Working In Uncertainty
David Ogilvy, advertising giant
David Ogilvy was a chef, a diplomat, a farmer, and a researcher at Gallup before founding the advertising agency Ogilvy, Bensen & Mather in 1949 at the age of 38. By 1983 it was the fourth largest advertising agency in the world. During one period of 7 years his agency won every client pitch it made. One day a man arrived without an appointment and just gave them the IBM account.
Ogilvy's talents included great copywriting skills and a huge amount of charm. However, something that distinguished his approach from most other advertising agencies was his focus on using solid research to help make marketing decisions. He loved direct mail (or ‘junk’ mail as most people call it) because with direct mail it is possible to measure the response to advertising accurately. He could send slightly different advertisements to different groups of people and see what difference it made. He applied the same idea using reply coupons on page advertisements in newspapers and magazines, and used other forms of testing too.
This led to some discoveries that many people find surprising. For example, almost everyone who isn't involved in advertising professionally thinks that long copy (i.e. lots of words on an advertisement) must be a bad idea because ‘nobody will read a lot of text’. It is true that few people read a lot of text, even if it is interesting, well written text, but it is also true that the more they read the more likely they are to be persuaded to buy. When persuasiveness is taken into account it turns out that length of copy is not a big issue. Copy can be long or short. It all depends on what type of product it is, whether you have worthwhile things to say about it, and where the advertisement is shown.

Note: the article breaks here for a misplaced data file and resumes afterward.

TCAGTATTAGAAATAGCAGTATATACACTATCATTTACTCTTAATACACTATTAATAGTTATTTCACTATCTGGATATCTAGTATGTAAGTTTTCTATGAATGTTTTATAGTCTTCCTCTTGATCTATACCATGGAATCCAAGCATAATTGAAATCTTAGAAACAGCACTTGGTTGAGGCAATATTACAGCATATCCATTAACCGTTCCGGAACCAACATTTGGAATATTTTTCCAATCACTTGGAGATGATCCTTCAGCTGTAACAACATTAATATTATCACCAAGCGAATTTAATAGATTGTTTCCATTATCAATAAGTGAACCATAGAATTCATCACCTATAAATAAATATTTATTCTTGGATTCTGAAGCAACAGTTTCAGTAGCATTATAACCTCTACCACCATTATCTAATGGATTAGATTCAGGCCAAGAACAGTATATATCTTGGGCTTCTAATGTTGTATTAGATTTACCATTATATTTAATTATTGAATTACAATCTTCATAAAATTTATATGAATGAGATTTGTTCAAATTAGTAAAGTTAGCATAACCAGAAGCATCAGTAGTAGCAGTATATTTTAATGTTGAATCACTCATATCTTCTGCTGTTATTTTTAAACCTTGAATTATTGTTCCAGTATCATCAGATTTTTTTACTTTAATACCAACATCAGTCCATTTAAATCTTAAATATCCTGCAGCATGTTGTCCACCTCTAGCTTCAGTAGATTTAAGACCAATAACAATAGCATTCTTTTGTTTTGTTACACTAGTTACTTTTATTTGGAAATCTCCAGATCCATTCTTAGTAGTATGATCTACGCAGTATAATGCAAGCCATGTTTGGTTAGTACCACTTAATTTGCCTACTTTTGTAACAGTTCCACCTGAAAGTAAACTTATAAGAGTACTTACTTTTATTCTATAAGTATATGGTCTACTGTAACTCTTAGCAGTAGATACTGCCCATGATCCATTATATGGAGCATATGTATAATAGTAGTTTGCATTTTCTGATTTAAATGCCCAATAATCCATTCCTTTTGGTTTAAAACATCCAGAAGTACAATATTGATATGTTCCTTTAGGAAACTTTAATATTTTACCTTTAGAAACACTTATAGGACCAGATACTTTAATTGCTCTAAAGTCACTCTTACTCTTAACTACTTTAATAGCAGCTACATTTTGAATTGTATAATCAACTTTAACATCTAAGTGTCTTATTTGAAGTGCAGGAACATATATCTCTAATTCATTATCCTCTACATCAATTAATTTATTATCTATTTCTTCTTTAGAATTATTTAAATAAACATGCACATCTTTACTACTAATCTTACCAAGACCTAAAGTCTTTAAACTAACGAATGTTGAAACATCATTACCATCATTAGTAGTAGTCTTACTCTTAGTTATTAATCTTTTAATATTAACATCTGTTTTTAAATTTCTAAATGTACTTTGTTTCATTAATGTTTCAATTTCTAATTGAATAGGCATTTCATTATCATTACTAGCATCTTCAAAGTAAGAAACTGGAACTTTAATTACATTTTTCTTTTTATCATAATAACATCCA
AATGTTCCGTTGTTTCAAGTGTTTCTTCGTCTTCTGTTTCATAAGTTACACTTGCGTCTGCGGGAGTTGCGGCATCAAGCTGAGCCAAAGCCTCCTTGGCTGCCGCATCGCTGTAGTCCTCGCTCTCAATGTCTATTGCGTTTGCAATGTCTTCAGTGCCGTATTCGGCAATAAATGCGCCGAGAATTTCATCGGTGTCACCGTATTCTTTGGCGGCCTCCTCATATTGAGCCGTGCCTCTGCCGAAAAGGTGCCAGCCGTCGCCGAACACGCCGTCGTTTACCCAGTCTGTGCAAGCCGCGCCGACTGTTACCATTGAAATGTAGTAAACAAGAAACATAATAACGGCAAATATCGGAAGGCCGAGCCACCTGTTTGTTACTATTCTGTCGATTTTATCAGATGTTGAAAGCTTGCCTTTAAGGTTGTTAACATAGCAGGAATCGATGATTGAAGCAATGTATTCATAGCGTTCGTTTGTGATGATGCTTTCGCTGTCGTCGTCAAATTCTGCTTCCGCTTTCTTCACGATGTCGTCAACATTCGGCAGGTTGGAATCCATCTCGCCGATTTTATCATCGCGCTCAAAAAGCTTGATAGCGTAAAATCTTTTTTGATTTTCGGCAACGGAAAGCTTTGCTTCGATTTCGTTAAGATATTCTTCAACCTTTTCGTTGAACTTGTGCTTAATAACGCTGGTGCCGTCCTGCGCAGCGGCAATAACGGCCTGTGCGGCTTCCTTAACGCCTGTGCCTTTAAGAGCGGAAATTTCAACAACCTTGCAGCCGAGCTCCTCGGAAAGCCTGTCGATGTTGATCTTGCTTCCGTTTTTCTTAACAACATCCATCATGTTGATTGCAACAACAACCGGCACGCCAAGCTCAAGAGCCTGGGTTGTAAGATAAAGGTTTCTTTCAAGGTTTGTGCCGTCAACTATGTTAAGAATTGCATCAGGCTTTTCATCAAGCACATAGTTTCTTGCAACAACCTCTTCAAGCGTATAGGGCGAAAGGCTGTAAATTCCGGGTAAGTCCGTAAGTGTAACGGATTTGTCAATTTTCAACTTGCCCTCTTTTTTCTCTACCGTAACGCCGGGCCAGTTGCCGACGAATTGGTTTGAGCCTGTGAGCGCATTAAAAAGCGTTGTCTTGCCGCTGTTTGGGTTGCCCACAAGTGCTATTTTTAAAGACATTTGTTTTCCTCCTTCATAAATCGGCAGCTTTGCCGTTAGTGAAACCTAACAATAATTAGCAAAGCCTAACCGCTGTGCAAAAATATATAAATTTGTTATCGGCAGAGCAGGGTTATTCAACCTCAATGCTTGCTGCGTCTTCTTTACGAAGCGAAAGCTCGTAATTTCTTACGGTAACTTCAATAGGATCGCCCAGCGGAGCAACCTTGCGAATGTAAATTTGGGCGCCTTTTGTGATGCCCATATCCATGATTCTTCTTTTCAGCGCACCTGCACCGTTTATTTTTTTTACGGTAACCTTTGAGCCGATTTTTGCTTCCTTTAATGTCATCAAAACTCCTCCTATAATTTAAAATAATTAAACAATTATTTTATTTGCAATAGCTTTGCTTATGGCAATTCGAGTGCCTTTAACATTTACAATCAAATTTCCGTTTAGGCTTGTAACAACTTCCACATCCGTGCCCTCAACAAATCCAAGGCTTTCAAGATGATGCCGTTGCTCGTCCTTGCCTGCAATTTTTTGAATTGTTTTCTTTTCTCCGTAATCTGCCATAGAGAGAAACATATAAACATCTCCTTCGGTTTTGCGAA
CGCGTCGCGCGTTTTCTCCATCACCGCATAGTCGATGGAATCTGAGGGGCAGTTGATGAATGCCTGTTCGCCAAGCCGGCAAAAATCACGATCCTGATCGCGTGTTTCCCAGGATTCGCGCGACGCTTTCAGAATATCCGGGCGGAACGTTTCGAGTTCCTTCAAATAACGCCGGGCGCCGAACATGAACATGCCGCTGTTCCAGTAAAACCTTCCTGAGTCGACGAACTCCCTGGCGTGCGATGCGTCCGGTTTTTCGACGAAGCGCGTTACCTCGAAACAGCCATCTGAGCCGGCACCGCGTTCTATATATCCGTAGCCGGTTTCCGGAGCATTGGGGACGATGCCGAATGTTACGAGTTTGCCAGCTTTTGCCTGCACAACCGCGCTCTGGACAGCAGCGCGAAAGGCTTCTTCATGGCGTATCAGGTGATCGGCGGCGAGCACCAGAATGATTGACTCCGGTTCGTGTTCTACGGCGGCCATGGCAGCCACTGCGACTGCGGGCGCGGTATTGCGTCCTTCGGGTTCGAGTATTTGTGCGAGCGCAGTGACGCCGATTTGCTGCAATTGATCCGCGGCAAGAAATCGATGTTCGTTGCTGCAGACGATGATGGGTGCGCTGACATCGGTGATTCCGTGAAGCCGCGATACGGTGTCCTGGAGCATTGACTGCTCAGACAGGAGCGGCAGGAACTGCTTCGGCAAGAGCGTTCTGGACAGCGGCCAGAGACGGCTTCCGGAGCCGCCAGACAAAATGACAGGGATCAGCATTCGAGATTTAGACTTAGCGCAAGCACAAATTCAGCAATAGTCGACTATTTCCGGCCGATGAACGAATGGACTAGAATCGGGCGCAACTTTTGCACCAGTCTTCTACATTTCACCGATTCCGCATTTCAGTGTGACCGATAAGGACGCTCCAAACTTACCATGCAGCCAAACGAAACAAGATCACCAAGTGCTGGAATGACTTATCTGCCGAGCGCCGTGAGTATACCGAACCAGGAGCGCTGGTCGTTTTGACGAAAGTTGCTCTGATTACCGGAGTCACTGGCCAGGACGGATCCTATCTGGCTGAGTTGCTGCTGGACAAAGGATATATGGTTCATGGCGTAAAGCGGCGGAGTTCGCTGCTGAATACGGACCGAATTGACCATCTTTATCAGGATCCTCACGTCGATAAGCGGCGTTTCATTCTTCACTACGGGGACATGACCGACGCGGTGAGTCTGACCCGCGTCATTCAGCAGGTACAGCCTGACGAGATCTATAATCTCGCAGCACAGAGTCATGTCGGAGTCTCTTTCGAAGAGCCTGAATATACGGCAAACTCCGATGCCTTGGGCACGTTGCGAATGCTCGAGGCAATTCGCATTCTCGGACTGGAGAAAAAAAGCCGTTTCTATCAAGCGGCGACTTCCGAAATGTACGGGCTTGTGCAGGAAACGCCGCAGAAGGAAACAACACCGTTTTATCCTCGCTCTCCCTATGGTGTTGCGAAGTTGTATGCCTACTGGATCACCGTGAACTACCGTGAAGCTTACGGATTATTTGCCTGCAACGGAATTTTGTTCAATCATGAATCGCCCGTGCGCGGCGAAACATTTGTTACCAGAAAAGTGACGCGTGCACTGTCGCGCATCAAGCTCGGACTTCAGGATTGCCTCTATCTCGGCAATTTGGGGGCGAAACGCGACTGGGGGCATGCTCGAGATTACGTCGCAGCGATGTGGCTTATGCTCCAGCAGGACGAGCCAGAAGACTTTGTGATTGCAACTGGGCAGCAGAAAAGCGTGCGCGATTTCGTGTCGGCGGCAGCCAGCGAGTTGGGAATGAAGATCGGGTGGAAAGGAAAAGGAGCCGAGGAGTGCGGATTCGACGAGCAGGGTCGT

Ogilvy learned that changing the words of a headline, for example, could increase sales many times over, but often in ways that were hard to predict. Therefore he preferred to test ideas instead of relying on intuition.
He also codified his research discoveries into over 100 rules of thumb to be applied to future advertisements. He identified techniques that were above and below average in their selling power. For example, to sell food on TV it is obvious that showing the food looking good is more effective than not showing the food, but it also turned out that showing food in motion is usually better still (e.g. chocolate sauce being poured).
(Source of information: ‘Ogilvy on Advertising’ by David Ogilvy, published 1983 by Pan Books Ltd.)
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